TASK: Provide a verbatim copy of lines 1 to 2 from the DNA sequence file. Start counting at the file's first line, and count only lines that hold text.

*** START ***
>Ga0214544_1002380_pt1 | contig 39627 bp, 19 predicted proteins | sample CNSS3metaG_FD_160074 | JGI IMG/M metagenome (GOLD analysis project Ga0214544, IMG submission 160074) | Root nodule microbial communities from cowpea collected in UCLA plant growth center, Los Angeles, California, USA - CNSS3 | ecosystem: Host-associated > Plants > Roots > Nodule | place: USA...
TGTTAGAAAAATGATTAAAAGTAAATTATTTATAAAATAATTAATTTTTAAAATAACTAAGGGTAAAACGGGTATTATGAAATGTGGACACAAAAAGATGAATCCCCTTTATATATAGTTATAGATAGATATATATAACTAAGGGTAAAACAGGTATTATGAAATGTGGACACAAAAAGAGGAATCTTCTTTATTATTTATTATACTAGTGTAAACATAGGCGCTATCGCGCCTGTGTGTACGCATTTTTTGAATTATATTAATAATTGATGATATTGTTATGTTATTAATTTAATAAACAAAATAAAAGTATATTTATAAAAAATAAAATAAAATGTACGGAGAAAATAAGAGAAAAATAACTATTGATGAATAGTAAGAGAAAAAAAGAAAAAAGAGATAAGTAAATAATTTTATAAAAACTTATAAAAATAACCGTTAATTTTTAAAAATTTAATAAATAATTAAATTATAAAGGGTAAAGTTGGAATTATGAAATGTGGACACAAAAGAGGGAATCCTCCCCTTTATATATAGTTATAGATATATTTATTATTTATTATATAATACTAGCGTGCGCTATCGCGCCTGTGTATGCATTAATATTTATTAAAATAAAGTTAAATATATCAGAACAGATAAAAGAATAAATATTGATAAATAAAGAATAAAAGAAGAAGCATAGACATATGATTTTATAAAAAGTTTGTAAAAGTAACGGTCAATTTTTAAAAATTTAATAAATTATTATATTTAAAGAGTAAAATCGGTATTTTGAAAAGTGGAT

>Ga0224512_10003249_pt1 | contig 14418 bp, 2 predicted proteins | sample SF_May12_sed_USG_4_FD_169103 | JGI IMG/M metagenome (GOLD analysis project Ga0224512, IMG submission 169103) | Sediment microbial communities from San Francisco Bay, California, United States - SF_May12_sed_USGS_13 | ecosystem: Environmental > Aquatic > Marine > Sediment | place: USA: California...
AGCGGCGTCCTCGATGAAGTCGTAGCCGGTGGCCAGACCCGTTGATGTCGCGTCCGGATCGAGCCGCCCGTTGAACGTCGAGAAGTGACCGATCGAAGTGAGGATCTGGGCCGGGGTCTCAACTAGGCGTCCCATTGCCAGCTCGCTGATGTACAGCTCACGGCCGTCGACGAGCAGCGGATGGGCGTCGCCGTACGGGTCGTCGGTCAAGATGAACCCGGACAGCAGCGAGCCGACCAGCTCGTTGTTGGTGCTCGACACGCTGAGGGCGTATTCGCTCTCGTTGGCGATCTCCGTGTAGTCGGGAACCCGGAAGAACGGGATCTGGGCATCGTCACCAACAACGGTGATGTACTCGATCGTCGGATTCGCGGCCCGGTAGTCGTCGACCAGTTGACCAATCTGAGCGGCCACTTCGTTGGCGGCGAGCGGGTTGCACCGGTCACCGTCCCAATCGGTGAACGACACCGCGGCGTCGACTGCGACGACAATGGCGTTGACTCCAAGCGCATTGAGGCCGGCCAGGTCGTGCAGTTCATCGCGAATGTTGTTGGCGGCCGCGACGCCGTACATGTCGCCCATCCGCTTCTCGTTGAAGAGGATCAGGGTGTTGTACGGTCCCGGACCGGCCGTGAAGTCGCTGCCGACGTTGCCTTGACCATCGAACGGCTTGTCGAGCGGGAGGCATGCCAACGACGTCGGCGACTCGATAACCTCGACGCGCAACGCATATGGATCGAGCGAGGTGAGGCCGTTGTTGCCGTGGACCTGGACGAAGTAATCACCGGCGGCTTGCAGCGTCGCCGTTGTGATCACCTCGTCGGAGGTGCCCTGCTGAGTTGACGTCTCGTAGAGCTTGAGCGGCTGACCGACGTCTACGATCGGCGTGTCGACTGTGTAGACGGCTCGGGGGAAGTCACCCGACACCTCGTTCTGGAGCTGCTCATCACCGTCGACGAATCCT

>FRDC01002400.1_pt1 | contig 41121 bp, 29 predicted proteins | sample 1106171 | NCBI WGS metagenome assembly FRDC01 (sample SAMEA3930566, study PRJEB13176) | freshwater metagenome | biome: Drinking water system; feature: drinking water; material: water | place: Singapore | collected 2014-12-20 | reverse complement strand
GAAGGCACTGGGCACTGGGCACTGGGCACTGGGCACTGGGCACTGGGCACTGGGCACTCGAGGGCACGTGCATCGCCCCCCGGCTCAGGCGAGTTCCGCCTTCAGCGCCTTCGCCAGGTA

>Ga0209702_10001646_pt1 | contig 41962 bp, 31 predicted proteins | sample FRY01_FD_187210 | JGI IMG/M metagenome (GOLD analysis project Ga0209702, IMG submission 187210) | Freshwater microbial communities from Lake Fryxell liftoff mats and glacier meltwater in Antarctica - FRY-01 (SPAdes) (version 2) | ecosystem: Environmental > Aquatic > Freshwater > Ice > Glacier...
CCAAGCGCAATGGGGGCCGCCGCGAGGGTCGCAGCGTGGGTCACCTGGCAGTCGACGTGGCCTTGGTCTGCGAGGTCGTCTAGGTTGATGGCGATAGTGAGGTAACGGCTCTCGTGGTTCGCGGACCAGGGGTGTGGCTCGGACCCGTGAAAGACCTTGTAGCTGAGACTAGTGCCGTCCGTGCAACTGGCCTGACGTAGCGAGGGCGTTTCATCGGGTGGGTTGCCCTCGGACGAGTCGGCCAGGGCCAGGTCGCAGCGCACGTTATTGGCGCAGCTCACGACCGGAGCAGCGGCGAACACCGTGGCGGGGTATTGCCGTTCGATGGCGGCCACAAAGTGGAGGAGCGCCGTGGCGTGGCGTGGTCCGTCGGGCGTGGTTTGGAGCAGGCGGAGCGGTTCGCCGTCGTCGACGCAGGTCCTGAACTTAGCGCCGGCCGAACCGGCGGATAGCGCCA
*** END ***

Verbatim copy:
>Ga0214544_1002380_pt1 | contig 39627 bp, 19 predicted proteins | sample CNSS3metaG_FD_160074 | JGI IMG/M metagenome (GOLD analysis project Ga0214544, IMG submission 160074) | Root nodule microbial communities from cowpea collected in UCLA plant growth center, Los Angeles, California, USA - CNSS3 | ecosystem: Host-associated > Plants > Roots > Nodule | place: USA...
TGTTAGAAAAATGATTAAAAGTAAATTATTTATAAAATAATTAATTTTTAAAATAACTAAGGGTAAAACGGGTATTATGAAATGTGGACACAAAAAGATGAATCCCCTTTATATATAGTTATAGATAGATATATATAACTAAGGGTAAAACAGGTATTATGAAATGTGGACACAAAAAGAGGAATCTTCTTTATTATTTATTATACTAGTGTAAACATAGGCGCTATCGCGCCTGTGTGTACGCATTTTTTGAATTATATTAATAATTGATGATATTGTTATGTTATTAATTTAATAAACAAAATAAAAGTATATTTATAAAAAATAAAATAAAATGTACGGAGAAAATAAGAGAAAAATAACTATTGATGAATAGTAAGAGAAAAAAAGAAAAAAGAGATAAGTAAATAATTTTATAAAAACTTATAAAAATAACCGTTAATTTTTAAAAATTTAATAAATAATTAAATTATAAAGGGTAAAGTTGGAATTATGAAATGTGGACACAAAAGAGGGAATCCTCCCCTTTATATATAGTTATAGATATATTTATTATTTATTATATAATACTAGCGTGCGCTATCGCGCCTGTGTATGCATTAATATTTATTAAAATAAAGTTAAATATATCAGAACAGATAAAAGAATAAATATTGATAAATAAAGAATAAAAGAAGAAGCATAGACATATGATTTTATAAAAAGTTTGTAAAAGTAACGGTCAATTTTTAAAAATTTAATAAATTATTATATTTAAAGAGTAAAATCGGTATTTTGAAAAGTGGAT